Matthew Norman: Isn't it time Gordon Brown was put out of his misery?

Everything this reverse Midas touches turns to plutonium

Thursday 29 October 2009 01:00

If somebody were to hand the noted primate hunter AA Gill a high-velocity rifle, and say to him "Adrian, you see that slightly simian figure over there, yes, the Prime Minister...", would anyone be horrified when the shot rang out and the creature slumped to the ground?

Well, I suppose it would be a blow to Sarah, and presumably the Metropolitan Police would have to show an interest. But for tens of millions of people the overwhelming emotion would be relief, as much on his behalf as their own. It is astonishing how often you hear this fantasy voiced. In the last two days I've heard it three times. "Someone ought to shoot him," one friend precisely echoed the other two yesterday, "and put him out of his misery. It just isn't right to let this go on."

There wasn't a scintilla of malice in this, but there seldom is when people talk about the mercy-killing of Gordon Brown. The loathing induced by Tony Blair is absent. With Gordon, there's a measure of perplexity, a dash of anger and a heavy twist of disdain, but the base of the cocktail is embarrassed pity.

Watching the wounded beast flailing, death rictus spreading over face and carrion crow gathering overhead, has become too painful to watch. We've been through Shakespearean tragedy, done farce both high and low, lingered over the surreal, and resurrected satire from its Kissinger-Nobel burial ground time and again. All we want now is for this horribly macabre spectacle to stop.

The humiliations assault him with such ceaseless regularity that it's a struggle to keep pace. From recent days alone I count four. There is, for instance, the pitiable vista of Gordon openly pressing the claims to EU presidency of someone he described, to his own face, as utterly untrustworthy. If and when Mr Blair becomes Mr Prez, this will represent Gordon's ultimate eclipsing by his old foe. Yet here the poor turkey is, in utter thrall to Lord Mandelson for keeping him in office, urging fellow EU leaders to vote for Christmas.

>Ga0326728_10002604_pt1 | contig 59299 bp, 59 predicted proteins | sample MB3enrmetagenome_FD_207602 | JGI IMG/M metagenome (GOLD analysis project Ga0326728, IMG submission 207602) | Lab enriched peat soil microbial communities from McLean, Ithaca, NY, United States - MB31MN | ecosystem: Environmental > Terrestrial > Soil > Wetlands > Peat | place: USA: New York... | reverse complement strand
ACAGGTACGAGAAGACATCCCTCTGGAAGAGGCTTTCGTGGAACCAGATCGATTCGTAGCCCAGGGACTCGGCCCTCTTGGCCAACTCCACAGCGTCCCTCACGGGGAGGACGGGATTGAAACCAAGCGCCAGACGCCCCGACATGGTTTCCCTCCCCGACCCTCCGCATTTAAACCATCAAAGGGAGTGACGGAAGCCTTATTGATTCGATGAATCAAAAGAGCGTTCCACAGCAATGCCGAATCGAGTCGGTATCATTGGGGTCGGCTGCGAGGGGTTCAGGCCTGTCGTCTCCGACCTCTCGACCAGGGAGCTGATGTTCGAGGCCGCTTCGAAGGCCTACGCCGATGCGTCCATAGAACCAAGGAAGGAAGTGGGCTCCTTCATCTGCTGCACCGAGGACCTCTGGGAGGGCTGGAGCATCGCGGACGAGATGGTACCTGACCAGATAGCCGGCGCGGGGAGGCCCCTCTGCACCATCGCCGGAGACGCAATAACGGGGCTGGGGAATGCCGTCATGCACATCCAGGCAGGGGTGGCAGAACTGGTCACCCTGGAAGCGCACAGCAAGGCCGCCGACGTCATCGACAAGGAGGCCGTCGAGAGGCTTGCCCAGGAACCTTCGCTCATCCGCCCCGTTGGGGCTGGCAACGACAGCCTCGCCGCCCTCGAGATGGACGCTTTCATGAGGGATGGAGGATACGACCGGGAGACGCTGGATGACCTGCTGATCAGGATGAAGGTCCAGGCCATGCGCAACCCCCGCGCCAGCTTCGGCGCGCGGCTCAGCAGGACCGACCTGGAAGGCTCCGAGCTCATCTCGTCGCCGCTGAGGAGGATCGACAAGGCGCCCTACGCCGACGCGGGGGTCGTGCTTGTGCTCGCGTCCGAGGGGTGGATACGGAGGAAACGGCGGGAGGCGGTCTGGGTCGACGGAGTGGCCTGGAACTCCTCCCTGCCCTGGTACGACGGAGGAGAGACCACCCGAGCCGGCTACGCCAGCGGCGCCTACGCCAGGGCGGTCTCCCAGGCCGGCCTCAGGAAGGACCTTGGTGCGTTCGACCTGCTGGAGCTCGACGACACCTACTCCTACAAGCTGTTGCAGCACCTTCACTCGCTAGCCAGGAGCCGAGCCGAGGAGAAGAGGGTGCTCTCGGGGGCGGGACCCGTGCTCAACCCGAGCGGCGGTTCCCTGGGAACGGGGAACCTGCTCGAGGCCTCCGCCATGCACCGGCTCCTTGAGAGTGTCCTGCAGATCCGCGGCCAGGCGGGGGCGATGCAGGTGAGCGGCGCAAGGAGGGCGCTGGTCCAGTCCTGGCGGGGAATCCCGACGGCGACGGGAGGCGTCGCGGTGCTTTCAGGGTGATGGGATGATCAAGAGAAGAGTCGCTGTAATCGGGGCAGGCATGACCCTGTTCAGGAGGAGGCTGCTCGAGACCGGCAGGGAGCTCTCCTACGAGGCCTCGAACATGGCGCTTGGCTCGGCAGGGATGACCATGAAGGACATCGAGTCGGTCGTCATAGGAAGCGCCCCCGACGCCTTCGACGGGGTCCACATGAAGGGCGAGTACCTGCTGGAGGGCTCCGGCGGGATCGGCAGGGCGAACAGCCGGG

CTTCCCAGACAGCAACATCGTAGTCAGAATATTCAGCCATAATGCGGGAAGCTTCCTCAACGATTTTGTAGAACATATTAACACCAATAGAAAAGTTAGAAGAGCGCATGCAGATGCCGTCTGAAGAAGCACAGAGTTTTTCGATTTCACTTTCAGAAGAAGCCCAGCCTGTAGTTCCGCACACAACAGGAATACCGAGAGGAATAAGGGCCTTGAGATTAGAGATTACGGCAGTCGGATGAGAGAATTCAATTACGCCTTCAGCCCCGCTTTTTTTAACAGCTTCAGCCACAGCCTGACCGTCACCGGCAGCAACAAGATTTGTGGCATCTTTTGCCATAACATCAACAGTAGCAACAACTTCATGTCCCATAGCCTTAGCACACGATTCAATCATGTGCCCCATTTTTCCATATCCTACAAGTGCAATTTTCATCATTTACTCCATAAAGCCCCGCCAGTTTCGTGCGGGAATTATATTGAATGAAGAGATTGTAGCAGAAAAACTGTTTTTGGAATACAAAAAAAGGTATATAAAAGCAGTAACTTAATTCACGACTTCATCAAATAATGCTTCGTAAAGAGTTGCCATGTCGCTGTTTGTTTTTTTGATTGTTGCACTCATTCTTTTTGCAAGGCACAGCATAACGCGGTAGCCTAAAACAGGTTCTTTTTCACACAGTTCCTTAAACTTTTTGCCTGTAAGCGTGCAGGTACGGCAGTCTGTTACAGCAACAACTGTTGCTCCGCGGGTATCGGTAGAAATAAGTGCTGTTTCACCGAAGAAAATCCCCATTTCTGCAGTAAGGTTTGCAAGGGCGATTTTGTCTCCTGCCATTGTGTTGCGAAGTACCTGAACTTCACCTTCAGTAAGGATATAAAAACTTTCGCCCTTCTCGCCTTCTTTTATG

Infinitely worse was the shock news that the British economy contracted yet further in the third quarter, ridiculing assurances that it would by now be back in growth. Gordon's mantra that Britain was uniquely well-placed to withstand the global slump has boomeranged and smacked him the temple, which certainly was anticipated, and the last slivers of his economic credibility have been cauterised.

The surrender over cutting Territorial Army funding, meanwhile, was a classic of Brownian incompetence. Having contrived a fabulously stupid idea – picking a fight with the army to save a measly £20m is like mugging Vera Lynn for a 10p piece – he then exacerbated the damage by retreating not in one clean manoeuvre, but in two messy ones. If Gordon had a flag, it would be a cream cross on a beige background.

And so to the latest on MPs' expenses. Here the pity reaches its zenith, because whereas being under permanent house arrest with Lord Mandelson as jailer is one thing, being Sir Stuart Bell's prisoner over expenses is another.

This so-called "shop steward of MPs" is quite a card, and I have before me one of the books of which he admits authorship. About another he is more reticent, as we'll see, but Sir Stuart has the vanity to be proud of Tony Blair Loves Me (SpenView Publications, £6.99; Sir Stuart was born, by sheerest happenstance, in the Geordie mining village of High Spen). This masterpiece of futile ingratiation captures the essence of the New Labour backbenches exquisitely. "Tony," begins the open letter he uses as introduction, written to mark the 1997 victory, "You have not written your name on water but in the history books, not because of time and place ... but because you built New Labour on the traditions and values of the old; you built the future on to the past in the present.